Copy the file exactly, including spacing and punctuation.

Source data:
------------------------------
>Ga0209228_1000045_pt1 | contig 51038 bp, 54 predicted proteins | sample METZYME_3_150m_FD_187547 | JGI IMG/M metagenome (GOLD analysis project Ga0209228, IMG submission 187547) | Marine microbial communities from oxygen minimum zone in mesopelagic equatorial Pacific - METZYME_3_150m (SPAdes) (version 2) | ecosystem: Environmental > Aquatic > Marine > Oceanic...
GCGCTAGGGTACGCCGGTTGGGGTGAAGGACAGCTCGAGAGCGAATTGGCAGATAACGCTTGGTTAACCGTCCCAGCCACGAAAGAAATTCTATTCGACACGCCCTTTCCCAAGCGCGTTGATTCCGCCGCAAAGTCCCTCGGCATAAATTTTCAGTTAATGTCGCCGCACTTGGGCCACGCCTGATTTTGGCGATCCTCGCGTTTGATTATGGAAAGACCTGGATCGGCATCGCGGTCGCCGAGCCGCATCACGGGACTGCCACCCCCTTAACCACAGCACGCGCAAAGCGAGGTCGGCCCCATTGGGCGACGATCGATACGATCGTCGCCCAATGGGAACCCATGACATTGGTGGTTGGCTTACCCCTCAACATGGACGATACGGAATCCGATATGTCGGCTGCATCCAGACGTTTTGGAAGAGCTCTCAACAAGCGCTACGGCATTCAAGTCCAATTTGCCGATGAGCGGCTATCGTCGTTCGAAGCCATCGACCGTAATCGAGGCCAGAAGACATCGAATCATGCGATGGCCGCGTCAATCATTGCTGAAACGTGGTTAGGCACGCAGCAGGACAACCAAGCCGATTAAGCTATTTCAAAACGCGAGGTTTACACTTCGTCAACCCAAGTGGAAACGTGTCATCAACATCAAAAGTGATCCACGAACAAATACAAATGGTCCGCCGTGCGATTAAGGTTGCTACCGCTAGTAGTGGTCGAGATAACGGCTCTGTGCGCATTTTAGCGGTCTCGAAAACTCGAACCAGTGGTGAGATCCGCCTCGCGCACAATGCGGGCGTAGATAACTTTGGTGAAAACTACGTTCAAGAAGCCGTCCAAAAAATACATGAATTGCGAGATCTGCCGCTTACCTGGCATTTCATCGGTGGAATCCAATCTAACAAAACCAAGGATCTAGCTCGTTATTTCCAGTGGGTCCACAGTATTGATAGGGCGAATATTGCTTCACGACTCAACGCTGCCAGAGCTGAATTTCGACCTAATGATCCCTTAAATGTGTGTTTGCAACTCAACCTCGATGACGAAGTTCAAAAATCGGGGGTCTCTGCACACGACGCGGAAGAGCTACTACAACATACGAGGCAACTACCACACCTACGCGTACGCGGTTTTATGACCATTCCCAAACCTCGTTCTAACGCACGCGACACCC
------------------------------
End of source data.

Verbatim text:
>Ga0209228_1000045_pt1 | contig 51038 bp, 54 predicted proteins | sample METZYME_3_150m_FD_187547 | JGI IMG/M metagenome (GOLD analysis project Ga0209228, IMG submission 187547) | Marine microbial communities from oxygen minimum zone in mesopelagic equatorial Pacific - METZYME_3_150m (SPAdes) (version 2) | ecosystem: Environmental > Aquatic > Marine > Oceanic...
GCGCTAGGGTACGCCGGTTGGGGTGAAGGACAGCTCGAGAGCGAATTGGCAGATAACGCTTGGTTAACCGTCCCAGCCACGAAAGAAATTCTATTCGACACGCCCTTTCCCAAGCGCGTTGATTCCGCCGCAAAGTCCCTCGGCATAAATTTTCAGTTAATGTCGCCGCACTTGGGCCACGCCTGATTTTGGCGATCCTCGCGTTTGATTATGGAAAGACCTGGATCGGCATCGCGGTCGCCGAGCCGCATCACGGGACTGCCACCCCCTTAACCACAGCACGCGCAAAGCGAGGTCGGCCCCATTGGGCGACGATCGATACGATCGTCGCCCAATGGGAACCCATGACATTGGTGGTTGGCTTACCCCTCAACATGGACGATACGGAATCCGATATGTCGGCTGCATCCAGACGTTTTGGAAGAGCTCTCAACAAGCGCTACGGCATTCAAGTCCAATTTGCCGATGAGCGGCTATCGTCGTTCGAAGCCATCGACCGTAATCGAGGCCAGAAGACATCGAATCATGCGATGGCCGCGTCAATCATTGCTGAAACGTGGTTAGGCACGCAGCAGGACAACCAAGCCGATTAAGCTATTTCAAAACGCGAGGTTTACACTTCGTCAACCCAAGTGGAAACGTGTCATCAACATCAAAAGTGATCCACGAACAAATACAAATGGTCCGCCGTGCGATTAAGGTTGCTACCGCTAGTAGTGGTCGAGATAACGGCTCTGTGCGCATTTTAGCGGTCTCGAAAACTCGAACCAGTGGTGAGATCCGCCTCGCGCACAATGCGGGCGTAGATAACTTTGGTGAAAACTACGTTCAAGAAGCCGTCCAAAAAATACATGAATTGCGAGATCTGCCGCTTACCTGGCATTTCATCGGTGGAATCCAATCTAACAAAACCAAGGATCTAGCTCGTTATTTCCAGTGGGTCCACAGTATTGATAGGGCGAATATTGCTTCACGACTCAACGCTGCCAGAGCTGAATTTCGACCTAATGATCCCTTAAATGTGTGTTTGCAACTCAACCTCGATGACGAAGTTCAAAAATCGGGGGTCTCTGCACACGACGCGGAAGAGCTACTACAACATACGAGGCAACTACCACACCTACGCGTACGCGGTTTTATGACCATTCCCAAACCTCGTTCTAACGCACGCGACACCC